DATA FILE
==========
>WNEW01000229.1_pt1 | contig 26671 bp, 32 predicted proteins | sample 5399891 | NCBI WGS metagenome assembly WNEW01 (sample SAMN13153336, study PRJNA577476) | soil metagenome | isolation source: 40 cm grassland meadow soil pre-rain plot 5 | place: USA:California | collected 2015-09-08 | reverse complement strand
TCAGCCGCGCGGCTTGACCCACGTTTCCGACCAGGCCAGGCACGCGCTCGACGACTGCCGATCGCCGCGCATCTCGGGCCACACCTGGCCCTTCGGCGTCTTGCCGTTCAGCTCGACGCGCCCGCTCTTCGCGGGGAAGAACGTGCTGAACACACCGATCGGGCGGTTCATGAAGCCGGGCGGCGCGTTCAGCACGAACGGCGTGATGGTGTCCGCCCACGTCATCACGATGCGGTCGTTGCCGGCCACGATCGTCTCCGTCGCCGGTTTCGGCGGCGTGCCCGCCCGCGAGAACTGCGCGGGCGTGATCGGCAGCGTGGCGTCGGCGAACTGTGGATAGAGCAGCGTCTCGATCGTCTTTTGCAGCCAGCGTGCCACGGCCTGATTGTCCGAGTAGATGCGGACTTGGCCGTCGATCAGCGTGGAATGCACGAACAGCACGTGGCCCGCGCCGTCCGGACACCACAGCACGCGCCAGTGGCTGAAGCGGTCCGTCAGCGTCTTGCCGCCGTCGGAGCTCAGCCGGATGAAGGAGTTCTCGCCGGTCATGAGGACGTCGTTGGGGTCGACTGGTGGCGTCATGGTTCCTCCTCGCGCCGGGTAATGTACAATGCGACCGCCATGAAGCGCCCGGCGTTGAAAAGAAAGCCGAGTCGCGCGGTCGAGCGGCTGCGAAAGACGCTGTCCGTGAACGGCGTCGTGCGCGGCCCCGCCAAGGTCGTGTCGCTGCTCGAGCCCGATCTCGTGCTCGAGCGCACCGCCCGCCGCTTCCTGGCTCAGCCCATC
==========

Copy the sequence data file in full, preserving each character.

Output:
>WNEW01000229.1_pt1 | contig 26671 bp, 32 predicted proteins | sample 5399891 | NCBI WGS metagenome assembly WNEW01 (sample SAMN13153336, study PRJNA577476) | soil metagenome | isolation source: 40 cm grassland meadow soil pre-rain plot 5 | place: USA:California | collected 2015-09-08 | reverse complement strand
TCAGCCGCGCGGCTTGACCCACGTTTCCGACCAGGCCAGGCACGCGCTCGACGACTGCCGATCGCCGCGCATCTCGGGCCACACCTGGCCCTTCGGCGTCTTGCCGTTCAGCTCGACGCGCCCGCTCTTCGCGGGGAAGAACGTGCTGAACACACCGATCGGGCGGTTCATGAAGCCGGGCGGCGCGTTCAGCACGAACGGCGTGATGGTGTCCGCCCACGTCATCACGATGCGGTCGTTGCCGGCCACGATCGTCTCCGTCGCCGGTTTCGGCGGCGTGCCCGCCCGCGAGAACTGCGCGGGCGTGATCGGCAGCGTGGCGTCGGCGAACTGTGGATAGAGCAGCGTCTCGATCGTCTTTTGCAGCCAGCGTGCCACGGCCTGATTGTCCGAGTAGATGCGGACTTGGCCGTCGATCAGCGTGGAATGCACGAACAGCACGTGGCCCGCGCCGTCCGGACACCACAGCACGCGCCAGTGGCTGAAGCGGTCCGTCAGCGTCTTGCCGCCGTCGGAGCTCAGCCGGATGAAGGAGTTCTCGCCGGTCATGAGGACGTCGTTGGGGTCGACTGGTGGCGTCATGGTTCCTCCTCGCGCCGGGTAATGTACAATGCGACCGCCATGAAGCGCCCGGCGTTGAAAAGAAAGCCGAGTCGCGCGGTCGAGCGGCTGCGAAAGACGCTGTCCGTGAACGGCGTCGTGCGCGGCCCCGCCAAGGTCGTGTCGCTGCTCGAGCCCGATCTCGTGCTCGAGCGCACCGCCCGCCGCTTCCTGGCTCAGCCCATC